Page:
Benedict Andrews Moves "Figaro" to a Gated Community
Joshua Bloom, Benedict Andrews, and Taryn Fiebig, at the Sydney Opera House (Photo: Nikki Short/The Australian)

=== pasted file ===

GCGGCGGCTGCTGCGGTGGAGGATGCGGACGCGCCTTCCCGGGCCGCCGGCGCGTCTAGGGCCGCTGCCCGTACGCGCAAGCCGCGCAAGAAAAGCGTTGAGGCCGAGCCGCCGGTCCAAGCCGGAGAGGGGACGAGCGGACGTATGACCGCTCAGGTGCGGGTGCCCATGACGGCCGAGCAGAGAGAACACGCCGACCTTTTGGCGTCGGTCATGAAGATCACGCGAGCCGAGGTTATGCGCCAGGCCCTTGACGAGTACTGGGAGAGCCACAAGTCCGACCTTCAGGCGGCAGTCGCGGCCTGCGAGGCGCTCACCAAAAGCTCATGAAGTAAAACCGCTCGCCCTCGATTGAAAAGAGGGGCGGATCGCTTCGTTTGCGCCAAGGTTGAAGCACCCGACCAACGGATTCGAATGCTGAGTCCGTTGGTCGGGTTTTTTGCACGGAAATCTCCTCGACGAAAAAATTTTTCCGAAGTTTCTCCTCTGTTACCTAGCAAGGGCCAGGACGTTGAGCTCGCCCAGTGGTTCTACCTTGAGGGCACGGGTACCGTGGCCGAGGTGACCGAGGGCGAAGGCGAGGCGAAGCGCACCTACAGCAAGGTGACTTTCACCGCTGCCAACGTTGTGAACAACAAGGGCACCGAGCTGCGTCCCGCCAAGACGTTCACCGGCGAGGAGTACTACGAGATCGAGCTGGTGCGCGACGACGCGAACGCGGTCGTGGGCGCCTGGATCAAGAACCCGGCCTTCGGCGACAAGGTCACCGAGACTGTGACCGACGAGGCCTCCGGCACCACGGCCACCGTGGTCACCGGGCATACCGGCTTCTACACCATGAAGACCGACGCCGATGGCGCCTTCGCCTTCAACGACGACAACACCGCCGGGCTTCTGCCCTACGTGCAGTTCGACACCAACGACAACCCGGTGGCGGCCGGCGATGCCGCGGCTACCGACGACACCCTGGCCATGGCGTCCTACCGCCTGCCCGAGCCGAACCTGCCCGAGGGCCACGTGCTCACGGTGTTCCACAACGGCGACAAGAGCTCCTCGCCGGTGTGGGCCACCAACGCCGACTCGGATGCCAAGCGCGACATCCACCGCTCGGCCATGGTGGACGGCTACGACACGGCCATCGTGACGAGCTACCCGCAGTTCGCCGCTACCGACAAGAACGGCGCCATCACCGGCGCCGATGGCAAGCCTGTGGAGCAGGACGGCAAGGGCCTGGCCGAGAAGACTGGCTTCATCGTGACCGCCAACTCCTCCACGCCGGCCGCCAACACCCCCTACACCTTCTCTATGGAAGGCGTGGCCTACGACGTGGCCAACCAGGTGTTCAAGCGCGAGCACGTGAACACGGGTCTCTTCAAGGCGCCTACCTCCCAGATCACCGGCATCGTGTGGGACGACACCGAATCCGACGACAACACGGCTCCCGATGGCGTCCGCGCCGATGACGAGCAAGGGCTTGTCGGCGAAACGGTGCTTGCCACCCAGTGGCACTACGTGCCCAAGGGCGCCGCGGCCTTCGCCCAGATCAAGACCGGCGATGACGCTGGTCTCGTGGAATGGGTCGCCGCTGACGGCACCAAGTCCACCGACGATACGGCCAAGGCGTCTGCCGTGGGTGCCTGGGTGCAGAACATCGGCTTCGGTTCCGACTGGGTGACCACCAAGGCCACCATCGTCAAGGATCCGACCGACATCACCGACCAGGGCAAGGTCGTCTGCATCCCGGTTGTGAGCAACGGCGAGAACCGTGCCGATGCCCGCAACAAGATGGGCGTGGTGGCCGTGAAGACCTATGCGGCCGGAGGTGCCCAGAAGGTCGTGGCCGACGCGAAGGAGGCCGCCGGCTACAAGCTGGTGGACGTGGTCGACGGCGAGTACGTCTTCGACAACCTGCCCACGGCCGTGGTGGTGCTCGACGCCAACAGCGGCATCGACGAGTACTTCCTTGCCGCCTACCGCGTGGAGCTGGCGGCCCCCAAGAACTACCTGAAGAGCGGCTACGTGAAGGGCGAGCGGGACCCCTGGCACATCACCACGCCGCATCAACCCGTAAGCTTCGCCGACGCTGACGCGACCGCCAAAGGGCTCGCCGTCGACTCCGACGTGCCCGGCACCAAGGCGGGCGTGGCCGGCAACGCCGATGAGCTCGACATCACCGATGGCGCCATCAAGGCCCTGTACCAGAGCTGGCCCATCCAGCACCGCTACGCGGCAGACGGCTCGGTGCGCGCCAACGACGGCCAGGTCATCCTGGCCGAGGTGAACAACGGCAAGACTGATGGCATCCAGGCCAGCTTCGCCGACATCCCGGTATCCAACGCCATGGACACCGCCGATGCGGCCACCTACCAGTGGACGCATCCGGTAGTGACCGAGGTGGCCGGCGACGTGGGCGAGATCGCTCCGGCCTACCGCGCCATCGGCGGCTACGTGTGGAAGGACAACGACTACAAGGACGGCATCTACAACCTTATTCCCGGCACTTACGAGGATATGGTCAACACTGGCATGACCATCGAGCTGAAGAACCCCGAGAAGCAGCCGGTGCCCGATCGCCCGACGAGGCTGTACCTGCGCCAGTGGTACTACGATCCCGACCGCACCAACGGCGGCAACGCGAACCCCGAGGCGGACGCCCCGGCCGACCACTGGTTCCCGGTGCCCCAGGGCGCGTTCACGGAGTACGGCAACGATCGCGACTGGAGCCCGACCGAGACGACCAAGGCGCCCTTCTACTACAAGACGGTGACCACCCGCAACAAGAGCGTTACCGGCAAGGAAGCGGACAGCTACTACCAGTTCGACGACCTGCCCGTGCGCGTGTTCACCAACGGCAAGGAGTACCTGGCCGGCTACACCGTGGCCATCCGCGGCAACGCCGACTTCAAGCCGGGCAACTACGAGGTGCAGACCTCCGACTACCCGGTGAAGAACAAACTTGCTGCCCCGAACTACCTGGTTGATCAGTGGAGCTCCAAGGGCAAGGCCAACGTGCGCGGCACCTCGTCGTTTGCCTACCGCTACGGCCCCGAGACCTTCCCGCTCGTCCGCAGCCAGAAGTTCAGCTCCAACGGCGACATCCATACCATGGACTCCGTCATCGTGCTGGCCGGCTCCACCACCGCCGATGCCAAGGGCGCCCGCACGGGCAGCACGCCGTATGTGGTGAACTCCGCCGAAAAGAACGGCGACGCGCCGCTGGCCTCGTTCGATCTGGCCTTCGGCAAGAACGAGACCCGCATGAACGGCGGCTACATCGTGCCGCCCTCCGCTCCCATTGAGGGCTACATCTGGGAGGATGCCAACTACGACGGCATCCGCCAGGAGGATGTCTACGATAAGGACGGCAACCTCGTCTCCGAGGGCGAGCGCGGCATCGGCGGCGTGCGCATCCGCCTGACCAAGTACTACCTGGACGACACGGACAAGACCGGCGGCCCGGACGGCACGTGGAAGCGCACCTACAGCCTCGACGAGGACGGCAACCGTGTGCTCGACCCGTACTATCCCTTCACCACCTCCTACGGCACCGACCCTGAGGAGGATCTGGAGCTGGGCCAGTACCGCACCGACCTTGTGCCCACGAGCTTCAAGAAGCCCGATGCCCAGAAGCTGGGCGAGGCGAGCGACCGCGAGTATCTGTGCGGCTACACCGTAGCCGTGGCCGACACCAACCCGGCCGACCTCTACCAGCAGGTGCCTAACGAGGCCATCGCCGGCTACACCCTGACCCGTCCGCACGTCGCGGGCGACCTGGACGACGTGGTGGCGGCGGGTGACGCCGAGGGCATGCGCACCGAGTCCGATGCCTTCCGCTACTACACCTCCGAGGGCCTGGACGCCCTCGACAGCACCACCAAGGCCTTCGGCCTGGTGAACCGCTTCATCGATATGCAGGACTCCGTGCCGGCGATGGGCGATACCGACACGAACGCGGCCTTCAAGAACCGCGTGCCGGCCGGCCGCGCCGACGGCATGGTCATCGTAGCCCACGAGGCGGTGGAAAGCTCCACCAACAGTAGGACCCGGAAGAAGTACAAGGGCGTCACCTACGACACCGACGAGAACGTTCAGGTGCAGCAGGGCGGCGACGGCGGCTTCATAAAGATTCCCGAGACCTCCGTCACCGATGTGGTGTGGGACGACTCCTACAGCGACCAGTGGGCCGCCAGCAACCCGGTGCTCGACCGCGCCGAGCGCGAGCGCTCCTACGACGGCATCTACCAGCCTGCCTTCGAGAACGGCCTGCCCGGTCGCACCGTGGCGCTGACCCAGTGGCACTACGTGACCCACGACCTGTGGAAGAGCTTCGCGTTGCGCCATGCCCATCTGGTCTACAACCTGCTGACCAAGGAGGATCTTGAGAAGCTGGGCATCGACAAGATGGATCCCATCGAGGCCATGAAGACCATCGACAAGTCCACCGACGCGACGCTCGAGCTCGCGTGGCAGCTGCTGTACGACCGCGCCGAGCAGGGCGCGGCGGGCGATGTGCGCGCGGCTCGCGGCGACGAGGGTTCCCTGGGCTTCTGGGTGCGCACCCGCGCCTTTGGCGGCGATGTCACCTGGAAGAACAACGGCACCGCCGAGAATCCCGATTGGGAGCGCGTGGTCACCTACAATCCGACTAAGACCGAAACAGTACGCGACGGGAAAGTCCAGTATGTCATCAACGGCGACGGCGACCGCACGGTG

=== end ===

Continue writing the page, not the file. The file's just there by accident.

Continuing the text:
"Oxygen masks, walking frames and maids in starched uniforms are not normally associated with Mozart's 18th-century opera The Marriage of Figaro. But in director Benedict Andrews's imagination, these touches are a way to bring European feudal society crashing through the centuries into modern times. One of Australia's most accomplished theatre makers, Andrews is staging his first opera here after a false start two years ago. His production of Figaro was slated for 2010 but Opera Australia postponed it amid box-office fears and a $900,000 deficit. In the meantime, Andrews made his opera debut with a London production of The Return of Ulysses. 'I'm getting my first big drug hits as an opera addict,' he said before a rehearsal yesterday at the Sydney Opera House. Andrews has transferred Figaro from an 18th-century manor in Seville to a modern gated community to make clear tensions between characters of different social classes. 'This milieu, the framing device of the gated estate, there's nothing that radical about it,' he said. 'It's a simple transposition to a plausible present. 'The opera is about forms of love, forms of desire . . . but they are associated with class and politics and who has what, who gets what, who wants what.' The action begins with a young couple on their wedding day, Figaro and Susanna, and the threat of their aristocratic master, the Count, to exercise the droit du seigneur: the mythical right of a feudal lord to take a subordinate girl's virginity." [Source] For more about performance dates and purchasing ticket prices, click here.